Into and Around the Orbit: Endoscopic Dacryocystorhinostomy, Orbital Decompression, Optic Nerve Decompression, and Endoscopic Management of Orbital Tumors
Endoscopic surgical techniques have been used to treat a variety of orbital pathologies, including nasolacrimal duct obstruction, Graves orbitopathy, optic nerve compression, and orbital tumors. This chapter details these operative techniques, with additional attention to perioperative concerns such as patient selection and postoperative complications.
During much of the 20th century, surgery for lacrimal obstruction was performed through an external incision.1 The development of endoscopic instrumentation in the 1980s greatly enhanced surgical access throughout the sinonasal cavity, including to the orbit and lacrimal system. Endoscopic dacryocystorhinostomy (DCR) has become an established technique for the treatment of lacrimal obstruction with a safety profile and efficacy equivalent to traditional open approaches.2
Lacrimal System Anatomy and Physiology
The precorneal tear film lubricates the eye, delivers nutrients to the underlying cornea, and provides an optimal refractive surface. The tear film is composed of an inner mucoprotein layer covering the corneal epithelium, an intermediate aqueous layer, and a superficial lipid layer that stabilizes the tear film and prevents evaporation of underlying layers. Baseline tear production involves goblet cells, meibomian glands, and subconjunctival accessory glands.3 Reflexive tearing is primarily generated by the lacrimal gland located within the superolateral orbit.4 In instances such as crying or an ocular foreign body, the lacrimal gland generates tearing by augmenting the intermediate aqueous layer of the tear film.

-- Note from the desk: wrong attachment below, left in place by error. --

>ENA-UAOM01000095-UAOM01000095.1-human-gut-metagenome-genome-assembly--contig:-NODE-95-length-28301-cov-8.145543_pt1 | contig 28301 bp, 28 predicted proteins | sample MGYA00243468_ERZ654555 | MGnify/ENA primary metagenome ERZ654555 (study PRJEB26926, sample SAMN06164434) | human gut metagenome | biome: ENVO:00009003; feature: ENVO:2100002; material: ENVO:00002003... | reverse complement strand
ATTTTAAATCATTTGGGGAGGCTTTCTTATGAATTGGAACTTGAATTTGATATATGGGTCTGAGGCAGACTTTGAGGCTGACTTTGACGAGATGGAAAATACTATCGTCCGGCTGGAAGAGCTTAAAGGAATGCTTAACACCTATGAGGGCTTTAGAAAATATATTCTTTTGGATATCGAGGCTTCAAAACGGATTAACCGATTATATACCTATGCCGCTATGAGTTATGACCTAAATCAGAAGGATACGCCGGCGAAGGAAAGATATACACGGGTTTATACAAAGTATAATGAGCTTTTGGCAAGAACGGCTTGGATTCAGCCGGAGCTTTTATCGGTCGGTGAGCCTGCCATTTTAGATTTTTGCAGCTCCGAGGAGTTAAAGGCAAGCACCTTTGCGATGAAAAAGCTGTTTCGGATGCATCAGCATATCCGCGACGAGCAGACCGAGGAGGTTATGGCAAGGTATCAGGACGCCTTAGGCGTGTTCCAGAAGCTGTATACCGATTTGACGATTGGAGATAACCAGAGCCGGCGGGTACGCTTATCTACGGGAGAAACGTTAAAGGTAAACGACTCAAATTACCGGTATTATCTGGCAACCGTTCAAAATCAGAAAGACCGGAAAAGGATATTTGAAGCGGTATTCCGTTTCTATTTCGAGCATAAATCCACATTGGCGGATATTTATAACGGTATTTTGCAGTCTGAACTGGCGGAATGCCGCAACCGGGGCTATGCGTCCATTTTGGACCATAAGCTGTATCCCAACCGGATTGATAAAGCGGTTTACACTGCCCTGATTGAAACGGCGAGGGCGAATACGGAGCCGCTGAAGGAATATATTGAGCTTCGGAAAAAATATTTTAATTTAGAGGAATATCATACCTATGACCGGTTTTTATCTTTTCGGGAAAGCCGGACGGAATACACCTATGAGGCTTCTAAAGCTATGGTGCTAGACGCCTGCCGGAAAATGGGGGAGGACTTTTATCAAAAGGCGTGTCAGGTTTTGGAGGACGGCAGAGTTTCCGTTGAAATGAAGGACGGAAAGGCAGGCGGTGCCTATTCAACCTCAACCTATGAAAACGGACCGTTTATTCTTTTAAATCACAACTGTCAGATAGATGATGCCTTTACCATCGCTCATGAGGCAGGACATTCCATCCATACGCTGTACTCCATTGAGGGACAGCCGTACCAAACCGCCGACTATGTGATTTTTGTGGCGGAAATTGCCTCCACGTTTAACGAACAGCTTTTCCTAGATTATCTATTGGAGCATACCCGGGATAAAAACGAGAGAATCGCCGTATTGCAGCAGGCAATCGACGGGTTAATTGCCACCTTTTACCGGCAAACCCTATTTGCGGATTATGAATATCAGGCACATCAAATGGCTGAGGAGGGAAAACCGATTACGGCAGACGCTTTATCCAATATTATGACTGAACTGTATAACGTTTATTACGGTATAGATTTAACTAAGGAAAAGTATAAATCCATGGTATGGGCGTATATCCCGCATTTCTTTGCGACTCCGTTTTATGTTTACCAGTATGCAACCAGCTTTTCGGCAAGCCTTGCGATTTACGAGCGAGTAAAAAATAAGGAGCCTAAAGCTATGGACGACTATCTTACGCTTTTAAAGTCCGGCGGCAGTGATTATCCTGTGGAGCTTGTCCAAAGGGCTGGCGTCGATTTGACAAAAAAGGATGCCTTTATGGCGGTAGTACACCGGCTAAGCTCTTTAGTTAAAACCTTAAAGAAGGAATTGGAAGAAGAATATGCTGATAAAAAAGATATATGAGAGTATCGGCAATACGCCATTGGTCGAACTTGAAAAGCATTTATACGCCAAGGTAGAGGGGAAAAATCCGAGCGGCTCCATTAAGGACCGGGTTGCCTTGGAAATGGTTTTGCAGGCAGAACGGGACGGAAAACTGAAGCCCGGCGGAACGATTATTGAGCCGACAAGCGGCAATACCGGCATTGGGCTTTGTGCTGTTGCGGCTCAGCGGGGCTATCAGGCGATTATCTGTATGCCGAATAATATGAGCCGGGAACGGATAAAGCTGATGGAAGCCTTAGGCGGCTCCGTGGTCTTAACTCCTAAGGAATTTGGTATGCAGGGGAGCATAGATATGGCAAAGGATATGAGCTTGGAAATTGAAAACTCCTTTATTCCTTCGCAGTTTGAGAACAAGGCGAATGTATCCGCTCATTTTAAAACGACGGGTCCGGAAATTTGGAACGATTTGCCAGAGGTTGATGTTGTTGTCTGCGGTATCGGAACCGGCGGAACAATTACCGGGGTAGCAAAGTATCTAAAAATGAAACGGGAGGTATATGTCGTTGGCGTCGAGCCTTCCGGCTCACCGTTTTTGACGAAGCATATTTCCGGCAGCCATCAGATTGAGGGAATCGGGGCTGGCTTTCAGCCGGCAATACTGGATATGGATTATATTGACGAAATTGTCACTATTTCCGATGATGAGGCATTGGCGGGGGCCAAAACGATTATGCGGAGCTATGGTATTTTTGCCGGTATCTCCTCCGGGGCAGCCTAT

The lacrimal drainage system transports tears from the ocular surface into the nasal cavity. The lacrimal puncta can be found 5 to 7 mm lateral to the medial canthus, with the lower punctum slightly more lateral than the upper punctum.3 The punctal os generally sits at the apex of a small mound known as the papilla. Tears enter the punctum, then travel through the canalicular system. The canaliculus has a short vertical section, measuring ~2 mm, followed by a longer horizontal section.
Tips and Tricks
When cannulating the lacrimal system, the probe must enter the punctum vertically, then quickly transition to a horizontal orientation as it is passed medially toward the lacrimal sac.
The horizontal components of the upper and lower canaliculus join medially to form the common canaliculus. The common canaliculus enters the lacrimal sac roughly 3 to 5 mm inferior to its apex.4 The lacrimal sac measures 15 mm in height and is situated between the bony anterior and posterior lacrimal crests. Tears flow from the sac into the intraosseous nasolacrimal duct, which travels though the maxilla and finally exits into the nose via the Hasner valve at the inferior meatus.
The drainage of tears is an active process driven primarily by contraction and relaxation of the orbicularis oculi muscle.4 Movement of the eyelids distributes the tear film evenly over the surface of the eye. When the eye is open, tears collect in lakes adjacent to the lacrimal puncta. Eyelid closure milks tears from medial to lateral toward the puncta, shortens the canaliculi, and creates negative pressure within the lacrimal sac. Subsequent eyelid opening allows tears to be drawn into the sac and propelled through the nasolacrimal duct toward the nasal cavity. Although there are controversies regarding the lacrimal pump, it is clear that a functional lacrimal pump mechanism depends on normal lid-globe apposition, active muscle movement, and a patent lacrimal drainage system.